So sounds like very reasonable action by the government. At least if they already have laws they can use for it! (they didn't invent the law just for this at&t's case :-)

Screw AT&T (1)

Bob_Who (926234) | more than 4 years ago | (#30631352)

They've been screwing us for years. What ever happened to the anti trust laws that smashed them into baby bells? I'm tired of over paying for electrons. Telecom is a major rip off, mostly we pay for advertising. We should make them pay.

Re:Screw AT&T (1)

that this is not und (1026860) | more than 4 years ago | (#30632986)

Who is this 'we' you refer to? Do you have a mouse in your pocket?

Re:Screw AT&T (1)

dbcad7 (771464) | more than 4 years ago | (#30633736)

The company you think of as AT&T is really a re-branded SBC and has only been AT&T for 5 years.. They are not also the only ones who have done the merge and get bigger thing.. In souther California I was a GTE customer, they became Verizon.. then when I moved to Northern Cal I was a PacBell customer who became SBC.. then when I moved to Reno I was an SBC customer who became AT&T... To tell you the truth, I think it hurts these companies to merge their different offerings under the same name.. For example, you might have a horrible experience with their mobile phones, but a better experience with their landline or DSL service.. To the consumer it's all the same company, so therefore if one sucks, they all do.. But in the company they are all run separately.

They should never expire (1, Offtopic)

drinkypoo (153816) | more than 4 years ago | (#30631370)

I don't mean gift cards. I'll rant about them in a minute. But phone cards; we're talking about truly minimal data here, it's one row in a database. AT&T could issue phone cards for years before the amount of data they'd have to store would become an undue financial burden to their evil empire, death star asses.

Gift cards are lame: Why not just give the gift of cash if you care so little about someone that all you can do is send them to a store you think they would like? Gift cards: the gift that says "I have no fucking imagination." I dread holidays because of the expectations surrounding gift giving, but even I can do better than that. Phone cards, though

Re:They should never expire (1)

mewshi_nya (1394329) | more than 4 years ago | (#30631406)

I prefer gift cards to certain places, because then no one can bitch about how I spent them. Get a gift card for, say, an electronics store? "Well, I HAD to use it, all they sell is electronics, so I bought a new $toy!"

Re:They should never expire (1)

mrsurb (1484303) | more than 4 years ago | (#30631538)

Gift cards are worse than lame - they convert cash that is thoroughly liquid into cash that is only available to spend at particular stores - and those stores are always the big chains. So the big chains get money up front for goods that will eventually be bought, goods that can often be found cheaper elsewhere (especially online).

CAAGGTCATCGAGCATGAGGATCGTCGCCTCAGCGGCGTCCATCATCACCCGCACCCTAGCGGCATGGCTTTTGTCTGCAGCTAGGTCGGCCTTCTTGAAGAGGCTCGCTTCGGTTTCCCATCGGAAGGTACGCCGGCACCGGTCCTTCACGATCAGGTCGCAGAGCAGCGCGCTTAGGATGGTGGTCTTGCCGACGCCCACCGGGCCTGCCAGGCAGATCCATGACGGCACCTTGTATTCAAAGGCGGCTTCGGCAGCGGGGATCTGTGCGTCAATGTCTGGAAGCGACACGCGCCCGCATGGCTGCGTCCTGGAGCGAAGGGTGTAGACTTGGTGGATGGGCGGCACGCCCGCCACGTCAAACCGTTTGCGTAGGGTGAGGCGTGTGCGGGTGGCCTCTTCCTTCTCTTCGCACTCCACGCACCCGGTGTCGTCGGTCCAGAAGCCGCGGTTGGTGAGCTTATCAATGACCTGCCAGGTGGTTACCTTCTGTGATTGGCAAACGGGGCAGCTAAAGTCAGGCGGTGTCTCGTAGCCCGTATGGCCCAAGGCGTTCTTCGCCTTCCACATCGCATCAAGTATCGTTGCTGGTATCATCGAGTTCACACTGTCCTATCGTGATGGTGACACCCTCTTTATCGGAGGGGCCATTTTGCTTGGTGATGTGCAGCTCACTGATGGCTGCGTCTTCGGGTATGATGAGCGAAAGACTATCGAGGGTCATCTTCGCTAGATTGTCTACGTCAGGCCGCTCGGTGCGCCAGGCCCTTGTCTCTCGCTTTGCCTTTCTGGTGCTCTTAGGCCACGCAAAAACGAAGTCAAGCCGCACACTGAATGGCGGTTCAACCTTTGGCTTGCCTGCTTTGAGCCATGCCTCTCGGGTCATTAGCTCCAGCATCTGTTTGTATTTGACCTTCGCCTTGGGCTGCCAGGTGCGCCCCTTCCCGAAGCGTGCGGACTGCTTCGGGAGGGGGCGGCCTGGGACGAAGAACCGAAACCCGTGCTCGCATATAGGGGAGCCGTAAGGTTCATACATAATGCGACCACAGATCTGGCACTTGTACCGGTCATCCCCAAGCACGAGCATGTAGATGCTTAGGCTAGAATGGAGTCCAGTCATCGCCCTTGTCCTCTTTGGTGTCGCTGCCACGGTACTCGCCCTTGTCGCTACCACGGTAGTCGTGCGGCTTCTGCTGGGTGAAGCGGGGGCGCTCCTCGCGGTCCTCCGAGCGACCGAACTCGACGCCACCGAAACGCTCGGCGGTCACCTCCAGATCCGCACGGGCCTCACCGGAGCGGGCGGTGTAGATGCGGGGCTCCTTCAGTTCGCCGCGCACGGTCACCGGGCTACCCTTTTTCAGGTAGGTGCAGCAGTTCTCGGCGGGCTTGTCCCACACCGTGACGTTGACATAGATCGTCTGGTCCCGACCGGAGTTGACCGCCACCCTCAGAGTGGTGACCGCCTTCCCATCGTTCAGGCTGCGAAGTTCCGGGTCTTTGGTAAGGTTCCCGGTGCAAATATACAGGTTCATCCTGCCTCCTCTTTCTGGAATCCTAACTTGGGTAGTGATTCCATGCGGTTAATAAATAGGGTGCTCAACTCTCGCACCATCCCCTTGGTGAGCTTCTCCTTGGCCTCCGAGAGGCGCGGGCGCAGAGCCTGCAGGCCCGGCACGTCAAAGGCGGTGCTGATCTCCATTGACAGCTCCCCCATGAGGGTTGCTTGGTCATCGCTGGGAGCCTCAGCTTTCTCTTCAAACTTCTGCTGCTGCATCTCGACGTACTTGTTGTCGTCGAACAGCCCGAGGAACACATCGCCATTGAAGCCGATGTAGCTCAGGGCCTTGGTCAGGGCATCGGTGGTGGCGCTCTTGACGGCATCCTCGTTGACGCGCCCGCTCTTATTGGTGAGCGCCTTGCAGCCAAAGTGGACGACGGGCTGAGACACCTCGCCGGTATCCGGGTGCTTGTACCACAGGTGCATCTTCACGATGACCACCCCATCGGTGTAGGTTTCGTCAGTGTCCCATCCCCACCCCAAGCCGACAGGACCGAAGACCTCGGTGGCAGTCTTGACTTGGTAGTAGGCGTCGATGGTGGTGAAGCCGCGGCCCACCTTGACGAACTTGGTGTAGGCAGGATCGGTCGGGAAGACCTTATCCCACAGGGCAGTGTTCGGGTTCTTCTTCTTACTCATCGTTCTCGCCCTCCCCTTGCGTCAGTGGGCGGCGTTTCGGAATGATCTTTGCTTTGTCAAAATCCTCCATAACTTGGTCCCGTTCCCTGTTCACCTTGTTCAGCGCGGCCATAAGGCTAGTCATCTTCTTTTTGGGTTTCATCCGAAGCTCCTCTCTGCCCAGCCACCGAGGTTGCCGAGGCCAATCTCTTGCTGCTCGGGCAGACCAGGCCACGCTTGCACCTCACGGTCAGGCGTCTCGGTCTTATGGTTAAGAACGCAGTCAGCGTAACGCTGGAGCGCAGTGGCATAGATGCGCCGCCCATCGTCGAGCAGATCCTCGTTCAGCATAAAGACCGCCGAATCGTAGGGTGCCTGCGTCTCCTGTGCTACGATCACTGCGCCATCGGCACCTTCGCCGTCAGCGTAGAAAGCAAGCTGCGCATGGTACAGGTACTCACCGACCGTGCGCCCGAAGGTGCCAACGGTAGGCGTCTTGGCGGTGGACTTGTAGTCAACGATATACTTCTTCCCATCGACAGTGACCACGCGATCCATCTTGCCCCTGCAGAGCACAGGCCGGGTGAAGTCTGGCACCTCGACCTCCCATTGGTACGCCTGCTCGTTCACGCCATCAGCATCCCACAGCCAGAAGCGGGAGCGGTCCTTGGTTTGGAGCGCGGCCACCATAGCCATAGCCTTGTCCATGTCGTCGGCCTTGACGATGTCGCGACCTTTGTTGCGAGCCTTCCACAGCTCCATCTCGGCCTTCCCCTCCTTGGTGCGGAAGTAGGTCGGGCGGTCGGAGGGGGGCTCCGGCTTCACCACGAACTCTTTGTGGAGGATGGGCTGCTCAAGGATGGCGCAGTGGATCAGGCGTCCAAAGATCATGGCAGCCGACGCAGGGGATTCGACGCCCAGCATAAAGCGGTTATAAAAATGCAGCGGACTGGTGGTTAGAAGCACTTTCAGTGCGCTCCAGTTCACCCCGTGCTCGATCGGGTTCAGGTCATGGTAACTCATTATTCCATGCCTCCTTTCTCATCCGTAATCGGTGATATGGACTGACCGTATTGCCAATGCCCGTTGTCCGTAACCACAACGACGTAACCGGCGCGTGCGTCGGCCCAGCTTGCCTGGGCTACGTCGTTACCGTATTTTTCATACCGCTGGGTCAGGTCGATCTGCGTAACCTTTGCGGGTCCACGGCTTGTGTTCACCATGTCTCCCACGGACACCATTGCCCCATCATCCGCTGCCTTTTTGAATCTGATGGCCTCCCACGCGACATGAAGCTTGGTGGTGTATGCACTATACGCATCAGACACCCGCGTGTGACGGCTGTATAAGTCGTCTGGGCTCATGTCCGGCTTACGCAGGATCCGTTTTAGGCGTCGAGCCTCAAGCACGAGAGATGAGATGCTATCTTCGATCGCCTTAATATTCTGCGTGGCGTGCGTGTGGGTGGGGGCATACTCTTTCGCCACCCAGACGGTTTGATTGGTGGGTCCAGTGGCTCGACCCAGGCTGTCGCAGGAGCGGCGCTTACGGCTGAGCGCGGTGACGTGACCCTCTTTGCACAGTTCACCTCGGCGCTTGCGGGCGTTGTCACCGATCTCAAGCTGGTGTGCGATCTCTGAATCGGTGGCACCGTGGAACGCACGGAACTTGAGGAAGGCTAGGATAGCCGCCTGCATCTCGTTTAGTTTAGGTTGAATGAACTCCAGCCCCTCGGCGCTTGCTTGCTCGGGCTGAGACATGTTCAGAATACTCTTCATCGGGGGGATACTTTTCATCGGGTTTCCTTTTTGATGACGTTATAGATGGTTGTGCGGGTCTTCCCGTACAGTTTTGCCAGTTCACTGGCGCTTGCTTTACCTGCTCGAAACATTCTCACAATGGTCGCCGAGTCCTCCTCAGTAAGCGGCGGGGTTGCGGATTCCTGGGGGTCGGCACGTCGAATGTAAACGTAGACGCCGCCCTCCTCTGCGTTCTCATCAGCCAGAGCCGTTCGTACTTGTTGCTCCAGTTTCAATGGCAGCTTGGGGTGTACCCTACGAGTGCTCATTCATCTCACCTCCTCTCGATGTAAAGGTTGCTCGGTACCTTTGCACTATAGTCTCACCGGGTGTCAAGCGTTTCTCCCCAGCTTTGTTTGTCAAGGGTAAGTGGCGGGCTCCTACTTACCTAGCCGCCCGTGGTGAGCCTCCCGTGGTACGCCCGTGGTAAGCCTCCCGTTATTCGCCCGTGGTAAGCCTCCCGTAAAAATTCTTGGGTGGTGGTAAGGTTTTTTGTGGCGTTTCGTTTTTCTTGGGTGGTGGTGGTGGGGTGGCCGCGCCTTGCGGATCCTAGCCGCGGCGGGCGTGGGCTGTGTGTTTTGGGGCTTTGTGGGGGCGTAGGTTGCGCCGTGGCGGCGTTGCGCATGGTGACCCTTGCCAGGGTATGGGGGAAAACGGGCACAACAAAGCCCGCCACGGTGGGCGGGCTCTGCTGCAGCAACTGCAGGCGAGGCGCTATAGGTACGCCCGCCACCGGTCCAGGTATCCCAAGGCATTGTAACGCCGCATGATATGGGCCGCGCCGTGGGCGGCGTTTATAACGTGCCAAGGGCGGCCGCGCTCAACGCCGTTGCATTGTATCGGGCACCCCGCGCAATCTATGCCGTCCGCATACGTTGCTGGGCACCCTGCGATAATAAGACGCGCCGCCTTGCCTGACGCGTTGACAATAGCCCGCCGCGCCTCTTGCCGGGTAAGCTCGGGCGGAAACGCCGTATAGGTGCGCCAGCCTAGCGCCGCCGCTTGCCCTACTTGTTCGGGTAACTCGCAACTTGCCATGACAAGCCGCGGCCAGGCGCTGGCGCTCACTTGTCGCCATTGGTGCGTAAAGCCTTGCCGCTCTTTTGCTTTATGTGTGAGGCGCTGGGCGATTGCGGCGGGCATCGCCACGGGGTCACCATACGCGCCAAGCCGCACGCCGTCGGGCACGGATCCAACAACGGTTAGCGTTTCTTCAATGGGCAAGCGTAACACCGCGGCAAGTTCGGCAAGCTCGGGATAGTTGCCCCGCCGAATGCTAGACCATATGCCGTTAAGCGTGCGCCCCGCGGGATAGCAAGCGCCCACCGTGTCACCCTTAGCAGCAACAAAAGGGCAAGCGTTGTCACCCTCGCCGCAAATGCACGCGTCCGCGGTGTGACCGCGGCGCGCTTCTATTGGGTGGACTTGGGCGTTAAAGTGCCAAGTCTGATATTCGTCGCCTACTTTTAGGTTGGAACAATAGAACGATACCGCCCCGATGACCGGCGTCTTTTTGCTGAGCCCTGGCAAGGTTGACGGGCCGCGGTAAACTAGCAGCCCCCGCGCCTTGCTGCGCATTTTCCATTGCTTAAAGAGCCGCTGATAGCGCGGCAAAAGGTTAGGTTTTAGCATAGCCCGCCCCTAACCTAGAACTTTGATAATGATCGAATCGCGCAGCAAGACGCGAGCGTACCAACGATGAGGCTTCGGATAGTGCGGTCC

Furthermore, when you spend the gift card, the value of the purchase will never equal the value on the card. So you either get goods under the value of the card and waste the rest (which eventually goes to the store), or you end up forking over your own cash to make up the difference.

Re:They should never expire (1)

vk2 (753291) | more than 4 years ago | (#30631850)

Not if you plan and time it correctly. During the recent Christmas holiday I planned to buy a decent LCD TV - found a good one at good price at BB; went to Kroger got a bunch of gift cards ~ equal to the value of the TV and got 10% return on the purchase I made at kroger (See http://supermarketnews.com/news/kroger_gift_1123/ [supermarketnews.com] ) And 3% cash back from my credit card.

Re:They should never expire (1)

c0d3g33k (102699) | more than 4 years ago | (#30632410)

Lame? Not always - gift cards are quite useful in many circumstances, so don't write them off so glibly. Before gift cards (yes, there was such a time) giving people "throughly liquid cash" as a gift meant they were just as likely to use it to pay the rent, buy groceries or stick it in their wallet with the other liquid cash and spend it for ordinary things, not the intended gift. In the face of this, gift cards were a nice way to help the recipient "treat themselves" as intended rather than just spend the money on mundane necessities. The point of a gift, after all, is to give the recipient something special they might not have allowed themselves to purchase on their own (that's what we try to do in my family, anyhow).